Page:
Outdoors Photo Diary

Bridger-Teton National Forest // Photo Diary

Bridger Teton National Forest

It’s hard to do an all-encompassing post about any national park, forest, or other wilderness area as there is so much within each one. So much land, so much vegetation & wildlife, so many geological features, so many trails and recreation opportunities…How do you begin to write about a place you haven’t even been able to fully explore?

Bridger-Teton National Forest surrounds the Jackson Hole valley, encompassing around 3.4 million acres. I couldn’t possibly experience all of it unless I lived there for a while longer. What I can do, though, is give you an overview of the bits I experienced when I lived in Wyoming.

There are access roads into the forest in many places throughout the area, but I took Gros Ventre Road past Kelly, though Grand Teton National Park. Stopping along the way to Bridger-Teton inside the park boundary is well worth it. Once I crossed over into the national forest, it was like a whole other world to explore.

Bridger Teton National Forest

Bridger Teton National Forest

The gravel road required a slow pace, but that allowed me to see all of the incredible landscapes as I drove. Rolling green hills led to forested mountains which then led to red and grey hills. So many colors in one place. I was driving eastward, but stopping to look back west revealed a grand view of the Tetons.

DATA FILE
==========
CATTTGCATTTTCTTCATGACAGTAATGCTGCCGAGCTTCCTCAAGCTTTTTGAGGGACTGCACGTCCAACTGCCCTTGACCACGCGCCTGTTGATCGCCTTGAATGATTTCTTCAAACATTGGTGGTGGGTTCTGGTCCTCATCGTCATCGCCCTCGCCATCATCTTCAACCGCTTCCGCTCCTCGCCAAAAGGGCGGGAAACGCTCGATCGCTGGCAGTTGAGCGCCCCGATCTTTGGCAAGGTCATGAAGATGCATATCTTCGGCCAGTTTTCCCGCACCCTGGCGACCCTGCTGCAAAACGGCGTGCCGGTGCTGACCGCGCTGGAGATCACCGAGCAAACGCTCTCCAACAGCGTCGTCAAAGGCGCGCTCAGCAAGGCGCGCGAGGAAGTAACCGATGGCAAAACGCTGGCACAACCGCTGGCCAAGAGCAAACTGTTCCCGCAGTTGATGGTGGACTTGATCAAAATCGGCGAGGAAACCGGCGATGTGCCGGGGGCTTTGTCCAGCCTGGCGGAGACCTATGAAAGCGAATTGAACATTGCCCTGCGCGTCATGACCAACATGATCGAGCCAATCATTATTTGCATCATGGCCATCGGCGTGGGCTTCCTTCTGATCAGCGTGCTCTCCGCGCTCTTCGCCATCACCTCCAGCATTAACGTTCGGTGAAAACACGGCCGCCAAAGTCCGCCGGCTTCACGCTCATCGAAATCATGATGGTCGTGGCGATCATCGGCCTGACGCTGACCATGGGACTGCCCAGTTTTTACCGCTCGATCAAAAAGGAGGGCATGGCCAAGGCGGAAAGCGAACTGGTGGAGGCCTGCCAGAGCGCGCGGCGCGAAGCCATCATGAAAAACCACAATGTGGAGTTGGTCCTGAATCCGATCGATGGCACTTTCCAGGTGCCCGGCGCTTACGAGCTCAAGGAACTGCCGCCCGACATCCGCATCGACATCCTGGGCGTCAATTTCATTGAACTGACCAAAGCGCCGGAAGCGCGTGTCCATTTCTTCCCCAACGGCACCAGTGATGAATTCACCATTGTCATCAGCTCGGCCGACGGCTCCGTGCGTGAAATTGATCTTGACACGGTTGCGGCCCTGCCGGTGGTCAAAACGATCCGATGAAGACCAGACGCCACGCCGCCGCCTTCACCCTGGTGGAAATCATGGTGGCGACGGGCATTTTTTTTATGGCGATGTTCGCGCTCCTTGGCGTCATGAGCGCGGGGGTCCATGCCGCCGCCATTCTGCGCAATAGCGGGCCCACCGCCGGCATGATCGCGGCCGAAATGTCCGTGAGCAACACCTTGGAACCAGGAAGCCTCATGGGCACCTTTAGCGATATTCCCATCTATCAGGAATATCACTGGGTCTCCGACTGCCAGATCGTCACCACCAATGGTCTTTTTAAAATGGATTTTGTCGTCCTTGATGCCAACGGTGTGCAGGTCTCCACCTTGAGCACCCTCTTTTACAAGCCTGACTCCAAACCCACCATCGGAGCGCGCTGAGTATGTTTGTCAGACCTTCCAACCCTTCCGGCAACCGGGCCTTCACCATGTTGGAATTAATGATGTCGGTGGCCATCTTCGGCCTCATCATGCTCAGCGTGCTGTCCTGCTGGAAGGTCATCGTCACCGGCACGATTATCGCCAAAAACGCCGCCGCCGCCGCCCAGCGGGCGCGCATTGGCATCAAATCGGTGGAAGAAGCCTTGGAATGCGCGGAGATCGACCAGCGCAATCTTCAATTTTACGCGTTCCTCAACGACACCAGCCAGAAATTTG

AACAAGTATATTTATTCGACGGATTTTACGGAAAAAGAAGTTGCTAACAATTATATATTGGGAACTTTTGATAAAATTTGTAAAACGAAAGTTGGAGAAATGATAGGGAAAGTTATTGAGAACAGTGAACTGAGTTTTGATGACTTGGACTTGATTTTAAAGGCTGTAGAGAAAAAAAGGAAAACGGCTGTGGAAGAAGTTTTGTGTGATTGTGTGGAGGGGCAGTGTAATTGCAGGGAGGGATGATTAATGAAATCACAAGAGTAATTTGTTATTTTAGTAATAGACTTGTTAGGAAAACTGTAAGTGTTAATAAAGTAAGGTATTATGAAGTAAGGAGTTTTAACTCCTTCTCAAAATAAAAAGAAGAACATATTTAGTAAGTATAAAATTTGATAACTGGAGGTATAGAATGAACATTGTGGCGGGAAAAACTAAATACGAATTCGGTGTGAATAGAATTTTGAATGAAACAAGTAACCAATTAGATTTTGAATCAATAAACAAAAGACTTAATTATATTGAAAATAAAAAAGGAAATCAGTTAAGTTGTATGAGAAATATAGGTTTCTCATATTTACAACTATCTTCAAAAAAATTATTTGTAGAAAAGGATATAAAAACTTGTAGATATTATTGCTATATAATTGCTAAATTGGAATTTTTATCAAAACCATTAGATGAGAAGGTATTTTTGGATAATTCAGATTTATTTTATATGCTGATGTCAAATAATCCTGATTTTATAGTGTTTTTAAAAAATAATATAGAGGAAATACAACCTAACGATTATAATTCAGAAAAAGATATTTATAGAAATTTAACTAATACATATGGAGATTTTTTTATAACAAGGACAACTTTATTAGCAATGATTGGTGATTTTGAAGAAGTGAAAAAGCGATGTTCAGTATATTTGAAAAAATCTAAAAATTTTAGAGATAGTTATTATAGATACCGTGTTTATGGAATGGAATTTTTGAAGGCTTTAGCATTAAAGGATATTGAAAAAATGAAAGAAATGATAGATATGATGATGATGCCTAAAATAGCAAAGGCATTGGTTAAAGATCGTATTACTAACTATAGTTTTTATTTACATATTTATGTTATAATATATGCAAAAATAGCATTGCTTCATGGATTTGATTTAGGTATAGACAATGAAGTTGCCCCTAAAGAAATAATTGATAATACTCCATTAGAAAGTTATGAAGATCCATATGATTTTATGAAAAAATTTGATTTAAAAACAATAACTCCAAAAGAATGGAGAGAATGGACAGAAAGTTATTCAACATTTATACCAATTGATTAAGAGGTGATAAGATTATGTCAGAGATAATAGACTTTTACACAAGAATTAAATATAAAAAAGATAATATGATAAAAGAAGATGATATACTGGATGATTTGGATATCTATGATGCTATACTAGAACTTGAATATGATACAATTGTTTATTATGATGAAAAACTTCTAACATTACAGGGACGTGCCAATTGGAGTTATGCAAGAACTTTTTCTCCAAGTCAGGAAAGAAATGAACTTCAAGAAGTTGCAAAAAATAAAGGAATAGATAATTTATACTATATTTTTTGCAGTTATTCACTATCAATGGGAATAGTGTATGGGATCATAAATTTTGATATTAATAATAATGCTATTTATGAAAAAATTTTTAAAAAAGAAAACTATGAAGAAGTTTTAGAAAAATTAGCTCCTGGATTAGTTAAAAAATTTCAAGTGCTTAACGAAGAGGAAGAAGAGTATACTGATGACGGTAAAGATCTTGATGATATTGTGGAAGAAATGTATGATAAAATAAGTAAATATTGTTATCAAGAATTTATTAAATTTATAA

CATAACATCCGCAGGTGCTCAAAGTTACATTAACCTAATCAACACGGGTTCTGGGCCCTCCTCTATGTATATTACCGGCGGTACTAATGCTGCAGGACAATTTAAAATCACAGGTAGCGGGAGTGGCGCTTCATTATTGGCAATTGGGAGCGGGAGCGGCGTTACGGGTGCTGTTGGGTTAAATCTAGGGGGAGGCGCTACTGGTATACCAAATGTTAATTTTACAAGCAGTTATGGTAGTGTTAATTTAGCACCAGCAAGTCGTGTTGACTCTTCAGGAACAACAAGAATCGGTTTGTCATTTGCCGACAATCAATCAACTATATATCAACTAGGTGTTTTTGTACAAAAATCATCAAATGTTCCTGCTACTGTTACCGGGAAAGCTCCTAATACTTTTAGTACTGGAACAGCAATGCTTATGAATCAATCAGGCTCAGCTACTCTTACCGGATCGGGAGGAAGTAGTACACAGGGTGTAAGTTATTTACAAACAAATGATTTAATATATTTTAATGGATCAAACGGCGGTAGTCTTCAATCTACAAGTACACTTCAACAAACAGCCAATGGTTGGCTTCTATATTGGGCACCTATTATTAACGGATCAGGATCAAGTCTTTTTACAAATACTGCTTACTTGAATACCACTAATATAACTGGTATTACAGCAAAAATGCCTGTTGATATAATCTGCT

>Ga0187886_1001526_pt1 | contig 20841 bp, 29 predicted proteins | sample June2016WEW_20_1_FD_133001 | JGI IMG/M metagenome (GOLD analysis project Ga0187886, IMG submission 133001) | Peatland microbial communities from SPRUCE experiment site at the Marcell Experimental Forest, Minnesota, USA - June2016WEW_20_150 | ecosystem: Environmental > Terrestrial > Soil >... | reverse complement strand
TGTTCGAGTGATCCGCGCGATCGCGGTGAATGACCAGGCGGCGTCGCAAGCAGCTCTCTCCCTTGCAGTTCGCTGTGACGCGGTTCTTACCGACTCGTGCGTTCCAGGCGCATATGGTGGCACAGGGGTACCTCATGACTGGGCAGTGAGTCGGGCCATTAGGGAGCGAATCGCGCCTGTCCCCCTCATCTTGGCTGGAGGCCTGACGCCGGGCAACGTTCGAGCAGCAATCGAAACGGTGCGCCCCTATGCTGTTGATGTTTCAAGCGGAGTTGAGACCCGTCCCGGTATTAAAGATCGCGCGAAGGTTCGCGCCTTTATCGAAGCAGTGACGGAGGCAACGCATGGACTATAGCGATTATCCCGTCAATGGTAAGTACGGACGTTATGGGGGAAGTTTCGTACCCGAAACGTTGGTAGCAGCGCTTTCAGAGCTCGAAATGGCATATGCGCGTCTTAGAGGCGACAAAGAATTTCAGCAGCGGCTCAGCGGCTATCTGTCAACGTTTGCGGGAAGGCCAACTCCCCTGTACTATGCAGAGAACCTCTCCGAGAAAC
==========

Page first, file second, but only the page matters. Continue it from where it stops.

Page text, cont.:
Bridger Teton National Forest

The reason I wandered over to this area in the first place was to see the Gros Ventre Slide. This is a geologic area in the forest marking an event that occurred in 1925. 50,000,000 cubic yards of debris rushed down the mountain, blocking the Gros Ventre River and creating what is known today as Lower Slide Lake. There is a short interpretive trail that shows some of the rubble and the “scar” up on the mountain.

Looking down over Lower Slide Lake is a crazy feeling. To think that this serene, turquoise blue lake wouldn’t be here if it hadn’t been for a geological disaster almost a century ago. People use the lake for recreation now, which I guess is what you call “making the best” of a terrible situation. Earth is one fragile place, though, and many natural wonders wouldn’t exist without turmoil.

Bridger Teton National Forest

Like I said, I only experienced a tiny portion of the Bridger-Teton National Forest, but every little inch just encourages me to continue exploring as much of the outdoors as I can.

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